Tuesday, 8 December 2009

It works, it's long term.


Avent in Nürnberg, beside the Pegnitz, 2008

Now it is time for a bit about my work

For the past couple of weeks I have been working in the afternoons with the older schoolchildren. These are "Petö children" through and through, from mother-and-child groups, kindergarten groups and young schoolchildren's groups. They eventually formed the Tagesstätte group, this is where children go after school until Mum gets home from work.

They are still the Tagesstätte group but for the past eighteen months it is no longer at the Conductive Education centre in Nürnberg. It is no longer run by conductors but it is still as conductive as it can be in the circumstances. The parents and the after-school care centre that is run by the city of Nürnberg school authorities have received funding, however, for two four-week blocks in each school year, enough money for two conductors to work alongside the young women who now run the group.

We are now into the third week of the third session and, as always, my colleague and I are wondering whether we are really doing enough for the teenagers in the short time that we see them. It is sometimes so hard to motivate them and, when we arrive full of ideas, we are often met with long, tired faces of young people who just want to listen to music on their I-pods after homework is finished. But somehow we manage to win them over, which is lovely to experience.

I am there for two hours on three afternoons a week, and my colleague for three hours four times a week. We really do look at each other in despair when we wonder what it is possible to achieve in this short time. We are always pleasantly surprised, though, most of all by the enthusiasm of the two young women now running the group who are so interested and eager to learn as much as they can in the short time we are there. There are also the children who anticipate our pending visit with such joy that they have the dates written in their school calendars in red ink!

Conductive red letter days, wow!

These are the children who love to go home to tell Mum that they have aching muscles because of working so hard after they have rolled around on the floor, climbed over plinths, jumped over boxes and even used the neighbouring school gym to climb wall bars and run races.

The short sessions, just a couple of times each year somehow work for everyone involved. We are of course there to be called upon in the in-between times too. My colleague has been to the school several times and has spoken to the group leaders of all the afternoon groups about our work. We receive calls for advice from the leaders of our group, with requests for help with shoes, rolators and wheelchairs, with new ideas for seating and walking techniques for the children as they grow out of the old ones.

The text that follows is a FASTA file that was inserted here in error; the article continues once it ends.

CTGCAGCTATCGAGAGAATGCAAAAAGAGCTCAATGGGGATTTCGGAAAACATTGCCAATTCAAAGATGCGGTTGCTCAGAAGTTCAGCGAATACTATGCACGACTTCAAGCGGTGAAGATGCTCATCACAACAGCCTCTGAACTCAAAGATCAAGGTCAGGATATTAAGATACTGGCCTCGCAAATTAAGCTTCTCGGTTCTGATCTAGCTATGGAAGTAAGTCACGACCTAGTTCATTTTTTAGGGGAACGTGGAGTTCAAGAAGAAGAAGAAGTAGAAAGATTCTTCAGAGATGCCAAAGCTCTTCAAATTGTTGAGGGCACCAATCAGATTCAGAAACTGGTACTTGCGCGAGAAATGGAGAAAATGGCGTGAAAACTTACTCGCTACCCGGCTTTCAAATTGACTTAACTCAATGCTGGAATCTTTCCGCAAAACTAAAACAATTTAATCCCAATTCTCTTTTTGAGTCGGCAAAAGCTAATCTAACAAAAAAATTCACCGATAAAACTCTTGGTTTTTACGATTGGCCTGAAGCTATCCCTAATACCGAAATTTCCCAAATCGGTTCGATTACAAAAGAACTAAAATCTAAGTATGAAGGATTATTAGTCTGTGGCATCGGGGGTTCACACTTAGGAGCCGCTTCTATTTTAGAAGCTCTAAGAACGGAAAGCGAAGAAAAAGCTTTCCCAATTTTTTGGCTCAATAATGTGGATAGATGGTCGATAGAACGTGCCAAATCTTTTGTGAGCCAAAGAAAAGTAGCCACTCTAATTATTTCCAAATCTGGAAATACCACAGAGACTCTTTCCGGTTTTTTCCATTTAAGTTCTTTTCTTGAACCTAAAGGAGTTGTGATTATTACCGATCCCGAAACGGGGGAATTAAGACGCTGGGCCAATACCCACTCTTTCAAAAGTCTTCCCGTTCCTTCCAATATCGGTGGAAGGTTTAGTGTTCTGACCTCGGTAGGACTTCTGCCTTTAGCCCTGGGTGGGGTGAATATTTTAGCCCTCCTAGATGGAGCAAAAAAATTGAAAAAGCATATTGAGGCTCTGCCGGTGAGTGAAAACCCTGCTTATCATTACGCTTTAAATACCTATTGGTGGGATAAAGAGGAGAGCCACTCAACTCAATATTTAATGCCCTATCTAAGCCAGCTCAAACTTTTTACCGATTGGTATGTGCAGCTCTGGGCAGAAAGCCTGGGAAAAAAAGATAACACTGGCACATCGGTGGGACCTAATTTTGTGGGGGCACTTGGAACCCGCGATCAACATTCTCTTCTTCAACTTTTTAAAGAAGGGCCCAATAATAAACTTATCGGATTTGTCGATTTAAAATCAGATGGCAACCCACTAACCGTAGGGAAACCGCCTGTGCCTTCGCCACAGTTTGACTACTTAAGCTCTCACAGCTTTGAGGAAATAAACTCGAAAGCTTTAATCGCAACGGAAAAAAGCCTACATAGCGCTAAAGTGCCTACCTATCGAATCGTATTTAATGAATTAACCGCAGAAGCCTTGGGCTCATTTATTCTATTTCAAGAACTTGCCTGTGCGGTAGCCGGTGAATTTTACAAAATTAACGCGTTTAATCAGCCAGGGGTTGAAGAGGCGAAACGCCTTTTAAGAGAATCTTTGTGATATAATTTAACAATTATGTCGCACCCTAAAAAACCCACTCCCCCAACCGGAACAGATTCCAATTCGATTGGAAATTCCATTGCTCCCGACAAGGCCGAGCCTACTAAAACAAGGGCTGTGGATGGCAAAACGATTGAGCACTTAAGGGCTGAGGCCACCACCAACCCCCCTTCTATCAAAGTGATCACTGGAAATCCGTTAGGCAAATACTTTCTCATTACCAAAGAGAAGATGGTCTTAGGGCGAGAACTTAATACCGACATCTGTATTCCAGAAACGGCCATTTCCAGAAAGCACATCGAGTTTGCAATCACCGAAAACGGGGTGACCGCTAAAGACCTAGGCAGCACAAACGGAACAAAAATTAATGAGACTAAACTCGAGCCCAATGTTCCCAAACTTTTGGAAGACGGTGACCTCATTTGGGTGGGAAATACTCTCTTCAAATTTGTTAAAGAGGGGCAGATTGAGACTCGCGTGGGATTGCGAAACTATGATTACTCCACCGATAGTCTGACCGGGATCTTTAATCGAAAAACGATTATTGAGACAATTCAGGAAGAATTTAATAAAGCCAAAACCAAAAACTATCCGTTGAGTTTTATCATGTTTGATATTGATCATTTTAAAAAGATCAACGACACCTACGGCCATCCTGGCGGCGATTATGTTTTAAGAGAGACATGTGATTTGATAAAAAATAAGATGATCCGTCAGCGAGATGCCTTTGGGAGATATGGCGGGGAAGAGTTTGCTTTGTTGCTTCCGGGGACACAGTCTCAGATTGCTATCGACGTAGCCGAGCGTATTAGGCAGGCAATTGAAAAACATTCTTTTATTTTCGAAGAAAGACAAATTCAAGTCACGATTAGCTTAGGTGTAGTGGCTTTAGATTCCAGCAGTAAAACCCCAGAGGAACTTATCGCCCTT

This work is successful because it is long term and because it is team work. These children have had conductive input in their lives for many years now. The longest probably has had ten years experience since, as a three-year-old, she was learning to walk in the mother-and-child group. All the others have been attending the conductive after-school care group since it began seven years ago.

This afternoon group is not a “Petö” session where a plinth programme is done and a standing and a walking programme take place. It is conductive upbringing. This is a group where clothes are changed, lunch is eaten, tables are set and cleared, where the dishwasher is loaded and unloaded. Where hands are washed and teeth are cleaned, where homework has to be done and in the summer the playground is used. In winter Christmas biscuits, homemade presents and decorations are made and the Christmas market is visited.

All of this is done conductively, even in the time when we are not there. In the time that we are there we do whatever we think is needed as a team to make life easier for these children, we swap the seating, we haveeven been known to swap a table for a plinth. We introduce games that can be done around the table to stretch arms and fingers, before, during and after eating and homework and craft activities.

We discover the best ways to walk between the rooms, we learn to put on the new, thick winter boots, we order new equipment, we organise meetings with parents and physiotherapists. We realise that it really does work and it is still very necessary for the continued conductive upbringing of these children.

What don’t we do?

Well for a start we don’t get time for an awful lot of "counting", in fact in the four weeks we are there we almost manage to forget how to count up to five!

And always when my colleague and I meet on the last day of the block for a coffee in our local café, we realise "Yes it was worth it. Yes, with the help of the team we have achieved more than we thought possible.

Let's hope that the funding continues.

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